The father responds:

My son, you are always with me, and everything I have is yours.  But we had to celebrate and be glad, because this brother of yours was dead and is alive again; he was lost and is found.

There are many lessons that can be learned from this wonderful parable. But one of the most important is a reminder from Jesus that, no matter how far away we may have strayed in our lives, our Father is always waiting with open arms to welcome us back.

In the story, this is an earthly father welcoming back his son, who had learned a difficult lesson the hard way. How many of us can fully relate? Probably every single one of us.

But more important is that you should know that, no matter how long you have been away from the Lord, no matter how far away you may have strayed, you can always turn around and come back.

The decision is yours. If you haven’t prayed in awhile, set a few moments aside, and say a prayer asking for help. If you have been away from church, give it another chance. If you have turned your back on God, turn back towards Him.

He will always be there with outstretched arms, waiting happily to welcome you back, just as that father did with his young son in Jesus’ parable.

Sunday Sermon: Jesus Christ is the Church

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When it comes to their faith lives, folks with a deep conviction can be extremely defensive. I’ve even heard some go so far as to claim that those who don’t follow the same belief system and faith practices they do will even end up in hell when they die.

The fact is that neither you nor I, nor anyone else on this planet, has any idea whether any individual human being is going to end up in heaven or hell for eternity. That lack of knowledge holds for everyone from your local rabbi to the Pope. Our ultimate fate is God’s alone to know.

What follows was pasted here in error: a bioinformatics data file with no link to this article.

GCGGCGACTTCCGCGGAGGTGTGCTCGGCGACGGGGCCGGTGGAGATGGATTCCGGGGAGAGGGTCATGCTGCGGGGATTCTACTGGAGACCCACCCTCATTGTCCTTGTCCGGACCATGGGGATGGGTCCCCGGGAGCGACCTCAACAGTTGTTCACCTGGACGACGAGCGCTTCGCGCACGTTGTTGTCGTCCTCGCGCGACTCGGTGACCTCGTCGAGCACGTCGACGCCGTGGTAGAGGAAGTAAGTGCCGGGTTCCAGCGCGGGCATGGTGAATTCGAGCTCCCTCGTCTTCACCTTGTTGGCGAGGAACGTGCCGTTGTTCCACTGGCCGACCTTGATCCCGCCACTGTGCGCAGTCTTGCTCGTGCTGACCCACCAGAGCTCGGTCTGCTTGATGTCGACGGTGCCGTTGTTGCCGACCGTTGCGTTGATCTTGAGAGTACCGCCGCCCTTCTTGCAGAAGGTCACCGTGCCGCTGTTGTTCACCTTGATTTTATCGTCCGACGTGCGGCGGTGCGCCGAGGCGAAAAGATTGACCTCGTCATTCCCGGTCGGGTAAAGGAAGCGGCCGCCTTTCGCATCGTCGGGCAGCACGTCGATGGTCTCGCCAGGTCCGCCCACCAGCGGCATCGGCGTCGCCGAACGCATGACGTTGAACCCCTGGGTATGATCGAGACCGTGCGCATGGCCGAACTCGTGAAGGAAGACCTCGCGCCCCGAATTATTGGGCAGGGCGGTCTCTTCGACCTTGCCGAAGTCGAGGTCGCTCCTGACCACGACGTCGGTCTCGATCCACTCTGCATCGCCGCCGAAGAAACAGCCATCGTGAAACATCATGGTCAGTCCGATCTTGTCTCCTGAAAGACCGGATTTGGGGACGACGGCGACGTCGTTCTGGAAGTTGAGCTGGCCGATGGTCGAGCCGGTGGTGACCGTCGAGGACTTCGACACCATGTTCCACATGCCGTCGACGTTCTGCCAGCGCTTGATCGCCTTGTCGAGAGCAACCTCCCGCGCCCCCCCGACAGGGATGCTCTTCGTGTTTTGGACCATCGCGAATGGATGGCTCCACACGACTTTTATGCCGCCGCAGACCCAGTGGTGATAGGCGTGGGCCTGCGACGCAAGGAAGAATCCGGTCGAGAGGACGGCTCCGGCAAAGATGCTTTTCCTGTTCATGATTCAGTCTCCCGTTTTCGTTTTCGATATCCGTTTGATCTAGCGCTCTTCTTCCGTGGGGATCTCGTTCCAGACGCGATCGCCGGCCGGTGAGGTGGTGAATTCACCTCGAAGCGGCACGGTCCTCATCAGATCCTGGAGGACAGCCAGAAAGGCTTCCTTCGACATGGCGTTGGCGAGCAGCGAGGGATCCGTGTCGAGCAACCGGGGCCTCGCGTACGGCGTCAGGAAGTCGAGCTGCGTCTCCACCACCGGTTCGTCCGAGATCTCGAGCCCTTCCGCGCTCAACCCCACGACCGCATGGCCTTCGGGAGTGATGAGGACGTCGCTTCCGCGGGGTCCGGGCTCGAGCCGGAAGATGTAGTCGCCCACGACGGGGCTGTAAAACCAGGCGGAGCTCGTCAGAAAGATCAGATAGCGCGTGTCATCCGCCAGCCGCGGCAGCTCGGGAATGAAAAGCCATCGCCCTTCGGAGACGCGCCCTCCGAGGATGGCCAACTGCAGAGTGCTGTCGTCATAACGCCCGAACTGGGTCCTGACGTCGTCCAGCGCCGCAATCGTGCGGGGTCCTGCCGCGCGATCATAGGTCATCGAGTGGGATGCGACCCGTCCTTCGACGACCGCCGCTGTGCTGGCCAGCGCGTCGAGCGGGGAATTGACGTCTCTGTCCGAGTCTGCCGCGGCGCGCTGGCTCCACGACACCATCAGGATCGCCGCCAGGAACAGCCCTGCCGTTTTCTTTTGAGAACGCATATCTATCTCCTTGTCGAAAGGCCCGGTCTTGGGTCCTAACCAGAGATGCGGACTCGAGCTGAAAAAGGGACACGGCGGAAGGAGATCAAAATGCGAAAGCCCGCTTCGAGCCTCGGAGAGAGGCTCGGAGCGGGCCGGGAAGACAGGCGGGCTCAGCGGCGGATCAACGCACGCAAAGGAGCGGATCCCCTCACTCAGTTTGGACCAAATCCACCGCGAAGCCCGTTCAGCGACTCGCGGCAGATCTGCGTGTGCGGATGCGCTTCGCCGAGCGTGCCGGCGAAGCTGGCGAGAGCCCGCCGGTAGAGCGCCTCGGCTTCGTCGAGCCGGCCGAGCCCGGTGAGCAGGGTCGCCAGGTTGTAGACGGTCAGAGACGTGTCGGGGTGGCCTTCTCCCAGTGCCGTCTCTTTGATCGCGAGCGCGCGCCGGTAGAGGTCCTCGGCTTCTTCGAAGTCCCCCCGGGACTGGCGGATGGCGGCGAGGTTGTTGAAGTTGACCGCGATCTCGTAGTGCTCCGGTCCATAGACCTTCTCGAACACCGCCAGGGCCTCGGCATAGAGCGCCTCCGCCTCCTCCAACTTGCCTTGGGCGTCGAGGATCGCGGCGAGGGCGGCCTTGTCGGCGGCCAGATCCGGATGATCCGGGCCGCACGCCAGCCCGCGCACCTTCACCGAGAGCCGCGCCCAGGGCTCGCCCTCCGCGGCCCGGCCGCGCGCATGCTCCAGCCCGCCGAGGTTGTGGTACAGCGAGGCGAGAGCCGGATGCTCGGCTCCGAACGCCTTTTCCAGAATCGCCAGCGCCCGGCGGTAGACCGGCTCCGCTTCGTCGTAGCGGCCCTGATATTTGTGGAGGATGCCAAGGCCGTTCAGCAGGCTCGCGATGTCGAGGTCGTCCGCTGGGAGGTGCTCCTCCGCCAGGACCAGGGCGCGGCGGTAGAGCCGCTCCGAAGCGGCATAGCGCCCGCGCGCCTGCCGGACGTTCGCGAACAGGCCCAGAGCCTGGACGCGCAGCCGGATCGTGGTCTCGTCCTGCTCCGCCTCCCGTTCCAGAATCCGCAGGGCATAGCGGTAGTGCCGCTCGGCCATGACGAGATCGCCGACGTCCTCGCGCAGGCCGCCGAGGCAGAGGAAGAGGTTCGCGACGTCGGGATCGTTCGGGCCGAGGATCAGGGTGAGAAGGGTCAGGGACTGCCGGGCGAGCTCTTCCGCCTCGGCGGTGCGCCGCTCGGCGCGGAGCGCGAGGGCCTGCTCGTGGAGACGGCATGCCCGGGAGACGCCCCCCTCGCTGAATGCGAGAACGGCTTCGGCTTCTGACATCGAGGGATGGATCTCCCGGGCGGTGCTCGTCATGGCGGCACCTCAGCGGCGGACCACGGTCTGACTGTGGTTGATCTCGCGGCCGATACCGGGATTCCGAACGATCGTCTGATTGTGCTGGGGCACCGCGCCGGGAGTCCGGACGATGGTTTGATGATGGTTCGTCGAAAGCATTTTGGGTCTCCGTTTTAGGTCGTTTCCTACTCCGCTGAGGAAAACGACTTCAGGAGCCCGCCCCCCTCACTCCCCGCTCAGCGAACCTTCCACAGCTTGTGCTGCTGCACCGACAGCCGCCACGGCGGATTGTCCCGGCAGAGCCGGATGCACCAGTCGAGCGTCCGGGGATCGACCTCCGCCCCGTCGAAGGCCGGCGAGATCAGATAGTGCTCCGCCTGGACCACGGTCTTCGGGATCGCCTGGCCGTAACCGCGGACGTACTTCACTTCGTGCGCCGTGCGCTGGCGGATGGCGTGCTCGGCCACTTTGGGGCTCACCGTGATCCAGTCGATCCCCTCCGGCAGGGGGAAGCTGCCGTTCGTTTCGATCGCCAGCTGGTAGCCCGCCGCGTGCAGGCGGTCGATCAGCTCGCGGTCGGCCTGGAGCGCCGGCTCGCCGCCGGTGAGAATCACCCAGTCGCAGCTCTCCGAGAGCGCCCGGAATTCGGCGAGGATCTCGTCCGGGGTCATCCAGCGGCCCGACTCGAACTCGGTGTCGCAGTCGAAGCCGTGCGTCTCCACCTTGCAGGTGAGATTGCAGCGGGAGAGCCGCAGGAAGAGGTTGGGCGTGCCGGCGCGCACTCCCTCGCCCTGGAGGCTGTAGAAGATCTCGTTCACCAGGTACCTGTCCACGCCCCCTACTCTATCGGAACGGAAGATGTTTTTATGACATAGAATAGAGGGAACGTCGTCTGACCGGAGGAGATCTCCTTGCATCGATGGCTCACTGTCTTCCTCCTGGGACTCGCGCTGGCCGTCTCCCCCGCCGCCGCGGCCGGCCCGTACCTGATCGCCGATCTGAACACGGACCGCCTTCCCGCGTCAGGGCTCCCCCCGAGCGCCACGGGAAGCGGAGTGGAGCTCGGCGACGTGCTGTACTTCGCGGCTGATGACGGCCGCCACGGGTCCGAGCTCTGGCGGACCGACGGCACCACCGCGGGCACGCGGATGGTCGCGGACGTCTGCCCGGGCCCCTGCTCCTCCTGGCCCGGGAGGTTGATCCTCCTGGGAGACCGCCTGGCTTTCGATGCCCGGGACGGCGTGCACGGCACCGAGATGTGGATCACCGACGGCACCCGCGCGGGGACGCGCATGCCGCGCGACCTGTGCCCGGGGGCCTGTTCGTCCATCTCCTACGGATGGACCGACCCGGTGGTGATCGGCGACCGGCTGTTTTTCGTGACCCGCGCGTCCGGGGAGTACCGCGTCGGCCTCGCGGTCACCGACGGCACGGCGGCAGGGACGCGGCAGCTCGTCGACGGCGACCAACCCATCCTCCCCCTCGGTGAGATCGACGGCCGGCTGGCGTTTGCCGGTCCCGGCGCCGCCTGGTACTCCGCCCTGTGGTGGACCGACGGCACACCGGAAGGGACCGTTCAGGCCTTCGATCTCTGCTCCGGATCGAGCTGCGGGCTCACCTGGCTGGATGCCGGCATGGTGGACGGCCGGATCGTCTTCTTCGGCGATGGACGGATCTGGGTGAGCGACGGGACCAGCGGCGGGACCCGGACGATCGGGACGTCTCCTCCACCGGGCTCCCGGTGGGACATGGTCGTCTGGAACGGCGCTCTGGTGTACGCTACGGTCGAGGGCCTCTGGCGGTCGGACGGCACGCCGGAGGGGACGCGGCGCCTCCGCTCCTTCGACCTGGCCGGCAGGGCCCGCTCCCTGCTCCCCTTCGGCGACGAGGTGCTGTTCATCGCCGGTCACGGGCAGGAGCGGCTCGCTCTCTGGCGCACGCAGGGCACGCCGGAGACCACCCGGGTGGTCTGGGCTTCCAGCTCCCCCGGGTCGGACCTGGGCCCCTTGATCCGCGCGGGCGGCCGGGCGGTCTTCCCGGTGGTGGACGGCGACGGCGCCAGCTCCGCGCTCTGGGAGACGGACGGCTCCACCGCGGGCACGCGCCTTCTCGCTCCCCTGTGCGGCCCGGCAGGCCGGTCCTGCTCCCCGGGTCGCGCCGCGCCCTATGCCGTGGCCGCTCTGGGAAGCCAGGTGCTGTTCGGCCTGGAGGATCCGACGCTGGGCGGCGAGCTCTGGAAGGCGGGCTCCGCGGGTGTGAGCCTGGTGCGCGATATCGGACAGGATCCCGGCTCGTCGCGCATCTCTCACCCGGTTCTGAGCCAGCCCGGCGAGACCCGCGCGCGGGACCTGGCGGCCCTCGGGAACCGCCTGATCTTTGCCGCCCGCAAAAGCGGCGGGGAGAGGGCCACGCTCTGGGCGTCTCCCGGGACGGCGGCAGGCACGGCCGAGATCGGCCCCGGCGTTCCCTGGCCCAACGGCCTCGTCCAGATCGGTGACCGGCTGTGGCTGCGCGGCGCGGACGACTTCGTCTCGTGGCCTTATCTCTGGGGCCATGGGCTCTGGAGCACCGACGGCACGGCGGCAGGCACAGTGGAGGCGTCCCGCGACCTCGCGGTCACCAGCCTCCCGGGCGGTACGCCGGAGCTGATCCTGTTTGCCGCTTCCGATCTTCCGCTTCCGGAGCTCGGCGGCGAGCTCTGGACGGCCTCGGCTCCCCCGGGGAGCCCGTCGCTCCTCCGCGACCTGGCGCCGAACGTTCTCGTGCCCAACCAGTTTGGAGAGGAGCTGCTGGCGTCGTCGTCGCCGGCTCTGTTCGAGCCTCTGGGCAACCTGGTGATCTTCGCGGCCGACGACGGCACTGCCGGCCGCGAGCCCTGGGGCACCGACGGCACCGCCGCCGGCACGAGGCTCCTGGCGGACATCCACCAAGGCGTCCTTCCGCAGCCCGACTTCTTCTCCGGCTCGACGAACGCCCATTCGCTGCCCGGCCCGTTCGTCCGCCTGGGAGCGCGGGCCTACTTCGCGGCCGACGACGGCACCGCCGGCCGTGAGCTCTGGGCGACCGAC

My own faith is rooted in Jesus Christ. I practice and celebrate that faith in the Catholic Church. That is mostly because it is the church in which I was born and raised. I went to Catholic school for 12 years as a child and teen. I even later graduated from a Catholic university as an adult.

While it is my belief that my Catholic Church is the best way to practice the Christian faith, in no way to I believe it is the only way. In the end, it’s not about the Mass or the building or the priest. The Church is none of those things.

The Church is Jesus Christ. He is not only the center, he is everything.

In Matthew 28:18-20, Jesus says: “All authority in heaven and on earth has been given to me. Go therefore and make disciples of  all nations, baptizing them in the name of the Father and of the Son and of the Holy Spirit, teaching them to observe all that I have commanded you. And behold, I am with you always, to the end of the age.”

In the famous verse of John 14:6, Jesus says: “I am the way and the truth and the life. No one comes to the Father except through me.”